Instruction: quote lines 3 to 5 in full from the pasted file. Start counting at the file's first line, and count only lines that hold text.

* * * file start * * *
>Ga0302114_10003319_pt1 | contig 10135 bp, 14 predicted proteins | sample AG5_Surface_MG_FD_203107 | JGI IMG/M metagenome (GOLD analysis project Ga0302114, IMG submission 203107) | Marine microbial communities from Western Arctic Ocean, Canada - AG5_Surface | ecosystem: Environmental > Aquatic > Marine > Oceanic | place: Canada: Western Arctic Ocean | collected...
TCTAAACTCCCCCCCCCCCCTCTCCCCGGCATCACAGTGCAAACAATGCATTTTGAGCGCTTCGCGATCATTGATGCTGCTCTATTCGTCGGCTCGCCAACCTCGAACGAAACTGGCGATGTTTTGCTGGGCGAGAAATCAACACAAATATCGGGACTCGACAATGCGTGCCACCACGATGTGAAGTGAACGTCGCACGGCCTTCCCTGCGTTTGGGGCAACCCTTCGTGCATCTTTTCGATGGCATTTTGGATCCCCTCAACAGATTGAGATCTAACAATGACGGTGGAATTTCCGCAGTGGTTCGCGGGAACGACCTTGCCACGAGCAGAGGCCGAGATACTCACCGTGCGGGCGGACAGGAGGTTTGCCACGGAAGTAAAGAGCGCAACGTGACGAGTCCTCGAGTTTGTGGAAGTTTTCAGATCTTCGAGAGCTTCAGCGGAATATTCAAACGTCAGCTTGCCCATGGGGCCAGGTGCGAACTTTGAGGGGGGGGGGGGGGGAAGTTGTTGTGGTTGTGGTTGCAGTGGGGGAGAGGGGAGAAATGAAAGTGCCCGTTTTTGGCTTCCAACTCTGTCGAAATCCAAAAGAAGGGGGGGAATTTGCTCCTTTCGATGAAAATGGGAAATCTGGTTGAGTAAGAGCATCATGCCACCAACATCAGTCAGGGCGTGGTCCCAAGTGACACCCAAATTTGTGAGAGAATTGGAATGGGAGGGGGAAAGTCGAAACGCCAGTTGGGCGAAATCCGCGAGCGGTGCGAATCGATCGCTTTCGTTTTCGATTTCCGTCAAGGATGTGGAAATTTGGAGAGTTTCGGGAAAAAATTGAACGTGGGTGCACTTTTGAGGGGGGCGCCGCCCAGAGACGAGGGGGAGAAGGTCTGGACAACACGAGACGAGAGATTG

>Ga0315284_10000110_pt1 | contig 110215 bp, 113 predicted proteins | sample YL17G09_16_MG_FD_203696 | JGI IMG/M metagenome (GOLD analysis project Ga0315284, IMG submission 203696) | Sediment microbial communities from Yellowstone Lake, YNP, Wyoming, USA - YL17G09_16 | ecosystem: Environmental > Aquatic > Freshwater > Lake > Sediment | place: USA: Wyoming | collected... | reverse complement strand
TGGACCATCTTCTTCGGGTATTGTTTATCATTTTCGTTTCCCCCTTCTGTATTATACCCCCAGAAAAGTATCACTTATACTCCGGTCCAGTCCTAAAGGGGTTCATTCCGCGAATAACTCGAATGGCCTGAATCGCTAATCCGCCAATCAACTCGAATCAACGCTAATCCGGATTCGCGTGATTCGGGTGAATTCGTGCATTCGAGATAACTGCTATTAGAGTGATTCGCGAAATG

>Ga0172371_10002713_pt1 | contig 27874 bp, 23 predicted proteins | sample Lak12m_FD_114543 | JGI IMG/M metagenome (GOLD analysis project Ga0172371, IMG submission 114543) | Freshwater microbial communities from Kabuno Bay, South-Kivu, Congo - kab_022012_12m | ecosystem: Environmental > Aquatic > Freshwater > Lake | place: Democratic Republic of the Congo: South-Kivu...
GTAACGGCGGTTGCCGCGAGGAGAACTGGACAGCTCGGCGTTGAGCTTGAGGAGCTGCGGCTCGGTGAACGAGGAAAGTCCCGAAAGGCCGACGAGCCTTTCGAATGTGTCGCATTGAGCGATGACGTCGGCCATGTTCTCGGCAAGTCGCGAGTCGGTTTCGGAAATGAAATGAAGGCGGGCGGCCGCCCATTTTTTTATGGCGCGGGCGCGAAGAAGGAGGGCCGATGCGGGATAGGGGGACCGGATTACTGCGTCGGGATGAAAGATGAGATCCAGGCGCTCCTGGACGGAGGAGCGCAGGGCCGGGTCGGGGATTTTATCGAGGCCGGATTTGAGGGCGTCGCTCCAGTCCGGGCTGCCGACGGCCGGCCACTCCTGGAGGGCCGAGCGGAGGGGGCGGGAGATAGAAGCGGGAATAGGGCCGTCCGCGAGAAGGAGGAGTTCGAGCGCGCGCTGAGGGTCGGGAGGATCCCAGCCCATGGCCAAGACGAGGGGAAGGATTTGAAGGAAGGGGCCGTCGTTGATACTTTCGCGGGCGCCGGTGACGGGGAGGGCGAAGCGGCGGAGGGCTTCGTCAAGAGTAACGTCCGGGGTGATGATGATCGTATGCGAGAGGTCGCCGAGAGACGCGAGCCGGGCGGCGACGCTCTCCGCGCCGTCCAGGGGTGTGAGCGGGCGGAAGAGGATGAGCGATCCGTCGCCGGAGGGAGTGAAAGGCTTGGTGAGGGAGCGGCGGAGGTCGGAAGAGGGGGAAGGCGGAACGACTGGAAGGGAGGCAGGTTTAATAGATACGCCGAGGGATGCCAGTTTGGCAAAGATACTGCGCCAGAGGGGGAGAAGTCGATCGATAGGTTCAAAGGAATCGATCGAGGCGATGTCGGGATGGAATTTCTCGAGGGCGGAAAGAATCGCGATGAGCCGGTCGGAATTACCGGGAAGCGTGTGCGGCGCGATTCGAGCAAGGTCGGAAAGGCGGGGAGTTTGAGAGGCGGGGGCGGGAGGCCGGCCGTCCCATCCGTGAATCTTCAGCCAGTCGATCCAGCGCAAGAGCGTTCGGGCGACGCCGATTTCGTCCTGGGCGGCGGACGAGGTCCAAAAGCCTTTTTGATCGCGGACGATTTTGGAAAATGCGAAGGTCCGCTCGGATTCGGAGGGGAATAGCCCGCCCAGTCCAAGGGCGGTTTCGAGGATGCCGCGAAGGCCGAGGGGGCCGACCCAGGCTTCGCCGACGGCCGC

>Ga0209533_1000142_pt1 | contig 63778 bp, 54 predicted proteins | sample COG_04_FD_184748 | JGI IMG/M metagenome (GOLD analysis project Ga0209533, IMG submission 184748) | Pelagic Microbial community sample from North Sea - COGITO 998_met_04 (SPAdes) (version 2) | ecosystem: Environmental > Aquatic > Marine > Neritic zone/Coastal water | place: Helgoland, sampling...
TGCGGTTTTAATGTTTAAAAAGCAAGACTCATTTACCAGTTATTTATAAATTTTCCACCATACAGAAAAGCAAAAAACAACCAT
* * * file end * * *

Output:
>Ga0315284_10000110_pt1 | contig 110215 bp, 113 predicted proteins | sample YL17G09_16_MG_FD_203696 | JGI IMG/M metagenome (GOLD analysis project Ga0315284, IMG submission 203696) | Sediment microbial communities from Yellowstone Lake, YNP, Wyoming, USA - YL17G09_16 | ecosystem: Environmental > Aquatic > Freshwater > Lake > Sediment | place: USA: Wyoming | collected... | reverse complement strand
TGGACCATCTTCTTCGGGTATTGTTTATCATTTTCGTTTCCCCCTTCTGTATTATACCCCCAGAAAAGTATCACTTATACTCCGGTCCAGTCCTAAAGGGGTTCATTCCGCGAATAACTCGAATGGCCTGAATCGCTAATCCGCCAATCAACTCGAATCAACGCTAATCCGGATTCGCGTGATTCGGGTGAATTCGTGCATTCGAGATAACTGCTATTAGAGTGATTCGCGAAATG

>Ga0172371_10002713_pt1 | contig 27874 bp, 23 predicted proteins | sample Lak12m_FD_114543 | JGI IMG/M metagenome (GOLD analysis project Ga0172371, IMG submission 114543) | Freshwater microbial communities from Kabuno Bay, South-Kivu, Congo - kab_022012_12m | ecosystem: Environmental > Aquatic > Freshwater > Lake | place: Democratic Republic of the Congo: South-Kivu...